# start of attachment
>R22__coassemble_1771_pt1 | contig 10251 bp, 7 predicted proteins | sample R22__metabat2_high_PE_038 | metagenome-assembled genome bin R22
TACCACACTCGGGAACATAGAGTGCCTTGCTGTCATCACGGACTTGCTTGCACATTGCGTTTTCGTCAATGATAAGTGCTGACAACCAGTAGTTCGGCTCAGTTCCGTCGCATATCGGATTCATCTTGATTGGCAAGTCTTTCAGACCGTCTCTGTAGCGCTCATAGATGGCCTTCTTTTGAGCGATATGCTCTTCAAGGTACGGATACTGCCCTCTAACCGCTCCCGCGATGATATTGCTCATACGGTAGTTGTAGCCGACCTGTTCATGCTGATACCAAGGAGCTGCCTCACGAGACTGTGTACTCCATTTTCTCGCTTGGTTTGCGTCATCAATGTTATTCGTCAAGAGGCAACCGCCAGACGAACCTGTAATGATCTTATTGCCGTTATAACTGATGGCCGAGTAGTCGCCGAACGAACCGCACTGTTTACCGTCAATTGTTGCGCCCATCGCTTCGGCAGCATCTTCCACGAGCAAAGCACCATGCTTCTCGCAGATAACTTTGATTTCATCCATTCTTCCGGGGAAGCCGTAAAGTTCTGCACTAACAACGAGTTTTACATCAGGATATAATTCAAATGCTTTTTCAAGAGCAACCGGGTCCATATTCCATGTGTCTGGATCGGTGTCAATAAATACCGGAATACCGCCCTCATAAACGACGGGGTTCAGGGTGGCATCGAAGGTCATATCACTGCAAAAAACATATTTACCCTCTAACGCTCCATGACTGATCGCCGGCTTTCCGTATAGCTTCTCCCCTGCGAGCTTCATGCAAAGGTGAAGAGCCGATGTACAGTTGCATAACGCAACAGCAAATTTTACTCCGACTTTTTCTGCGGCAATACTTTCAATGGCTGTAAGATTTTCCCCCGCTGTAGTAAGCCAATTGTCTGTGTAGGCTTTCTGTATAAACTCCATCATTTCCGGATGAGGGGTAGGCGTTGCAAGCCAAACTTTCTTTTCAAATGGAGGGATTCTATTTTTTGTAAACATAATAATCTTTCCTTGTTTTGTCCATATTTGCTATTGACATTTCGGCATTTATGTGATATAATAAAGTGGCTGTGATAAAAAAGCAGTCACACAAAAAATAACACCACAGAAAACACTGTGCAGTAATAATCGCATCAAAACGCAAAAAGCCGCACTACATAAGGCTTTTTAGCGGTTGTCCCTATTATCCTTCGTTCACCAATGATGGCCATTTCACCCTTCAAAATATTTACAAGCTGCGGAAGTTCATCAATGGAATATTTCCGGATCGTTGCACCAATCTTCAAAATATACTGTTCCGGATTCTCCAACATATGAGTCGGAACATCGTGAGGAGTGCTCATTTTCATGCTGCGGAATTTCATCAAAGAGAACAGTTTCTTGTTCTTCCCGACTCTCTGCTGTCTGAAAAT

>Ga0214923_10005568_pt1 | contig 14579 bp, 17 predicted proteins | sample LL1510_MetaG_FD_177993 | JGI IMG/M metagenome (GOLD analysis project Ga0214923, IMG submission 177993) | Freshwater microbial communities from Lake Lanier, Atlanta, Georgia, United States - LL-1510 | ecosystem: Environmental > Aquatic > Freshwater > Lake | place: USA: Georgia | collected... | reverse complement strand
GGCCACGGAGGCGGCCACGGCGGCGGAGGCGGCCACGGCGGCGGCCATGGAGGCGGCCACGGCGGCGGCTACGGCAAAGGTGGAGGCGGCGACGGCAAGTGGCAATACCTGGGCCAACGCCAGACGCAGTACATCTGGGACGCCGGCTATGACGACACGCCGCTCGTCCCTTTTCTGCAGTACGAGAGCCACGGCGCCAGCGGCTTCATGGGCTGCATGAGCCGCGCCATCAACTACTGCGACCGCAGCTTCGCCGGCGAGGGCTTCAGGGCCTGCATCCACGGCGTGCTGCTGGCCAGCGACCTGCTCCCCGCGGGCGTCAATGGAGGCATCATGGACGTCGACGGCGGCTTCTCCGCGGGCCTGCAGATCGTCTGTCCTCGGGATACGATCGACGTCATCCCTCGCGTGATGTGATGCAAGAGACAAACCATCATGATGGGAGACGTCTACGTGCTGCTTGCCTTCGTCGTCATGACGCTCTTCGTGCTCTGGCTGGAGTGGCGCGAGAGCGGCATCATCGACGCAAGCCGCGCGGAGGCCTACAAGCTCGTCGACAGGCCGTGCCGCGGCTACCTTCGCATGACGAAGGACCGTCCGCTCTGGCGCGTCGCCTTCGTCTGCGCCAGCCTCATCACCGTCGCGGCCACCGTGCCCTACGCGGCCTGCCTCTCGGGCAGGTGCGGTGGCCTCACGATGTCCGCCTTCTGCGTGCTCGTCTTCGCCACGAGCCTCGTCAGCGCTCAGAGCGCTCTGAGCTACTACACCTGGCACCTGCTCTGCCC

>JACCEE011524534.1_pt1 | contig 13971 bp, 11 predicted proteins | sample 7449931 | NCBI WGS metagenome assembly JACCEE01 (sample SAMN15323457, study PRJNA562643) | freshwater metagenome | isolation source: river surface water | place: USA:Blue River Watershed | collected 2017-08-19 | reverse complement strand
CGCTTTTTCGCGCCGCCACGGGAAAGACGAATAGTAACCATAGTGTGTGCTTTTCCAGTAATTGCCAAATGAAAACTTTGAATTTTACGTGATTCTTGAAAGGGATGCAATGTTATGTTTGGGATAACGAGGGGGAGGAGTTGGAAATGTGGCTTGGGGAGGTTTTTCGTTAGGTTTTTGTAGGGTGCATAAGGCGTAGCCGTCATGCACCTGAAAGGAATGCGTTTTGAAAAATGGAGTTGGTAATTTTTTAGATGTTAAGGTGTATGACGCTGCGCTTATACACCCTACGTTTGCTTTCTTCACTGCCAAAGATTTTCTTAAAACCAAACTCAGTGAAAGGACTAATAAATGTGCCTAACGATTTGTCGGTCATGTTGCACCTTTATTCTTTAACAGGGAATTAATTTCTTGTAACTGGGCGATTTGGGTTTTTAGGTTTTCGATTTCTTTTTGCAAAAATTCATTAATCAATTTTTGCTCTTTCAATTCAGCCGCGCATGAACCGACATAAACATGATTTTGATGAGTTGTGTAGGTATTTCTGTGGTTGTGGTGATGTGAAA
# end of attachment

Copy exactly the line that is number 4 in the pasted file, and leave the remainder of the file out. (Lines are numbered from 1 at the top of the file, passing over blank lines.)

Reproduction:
GGCCACGGAGGCGGCCACGGCGGCGGAGGCGGCCACGGCGGCGGCCATGGAGGCGGCCACGGCGGCGGCTACGGCAAAGGTGGAGGCGGCGACGGCAAGTGGCAATACCTGGGCCAACGCCAGACGCAGTACATCTGGGACGCCGGCTATGACGACACGCCGCTCGTCCCTTTTCTGCAGTACGAGAGCCACGGCGCCAGCGGCTTCATGGGCTGCATGAGCCGCGCCATCAACTACTGCGACCGCAGCTTCGCCGGCGAGGGCTTCAGGGCCTGCATCCACGGCGTGCTGCTGGCCAGCGACCTGCTCCCCGCGGGCGTCAATGGAGGCATCATGGACGTCGACGGCGGCTTCTCCGCGGGCCTGCAGATCGTCTGTCCTCGGGATACGATCGACGTCATCCCTCGCGTGATGTGATGCAAGAGACAAACCATCATGATGGGAGACGTCTACGTGCTGCTTGCCTTCGTCGTCATGACGCTCTTCGTGCTCTGGCTGGAGTGGCGCGAGAGCGGCATCATCGACGCAAGCCGCGCGGAGGCCTACAAGCTCGTCGACAGGCCGTGCCGCGGCTACCTTCGCATGACGAAGGACCGTCCGCTCTGGCGCGTCGCCTTCGTCTGCGCCAGCCTCATCACCGTCGCGGCCACCGTGCCCTACGCGGCCTGCCTCTCGGGCAGGTGCGGTGGCCTCACGATGTCCGCCTTCTGCGTGCTCGTCTTCGCCACGAGCCTCGTCAGCGCTCAGAGCGCTCTGAGCTACTACACCTGGCACCTGCTCTGCCC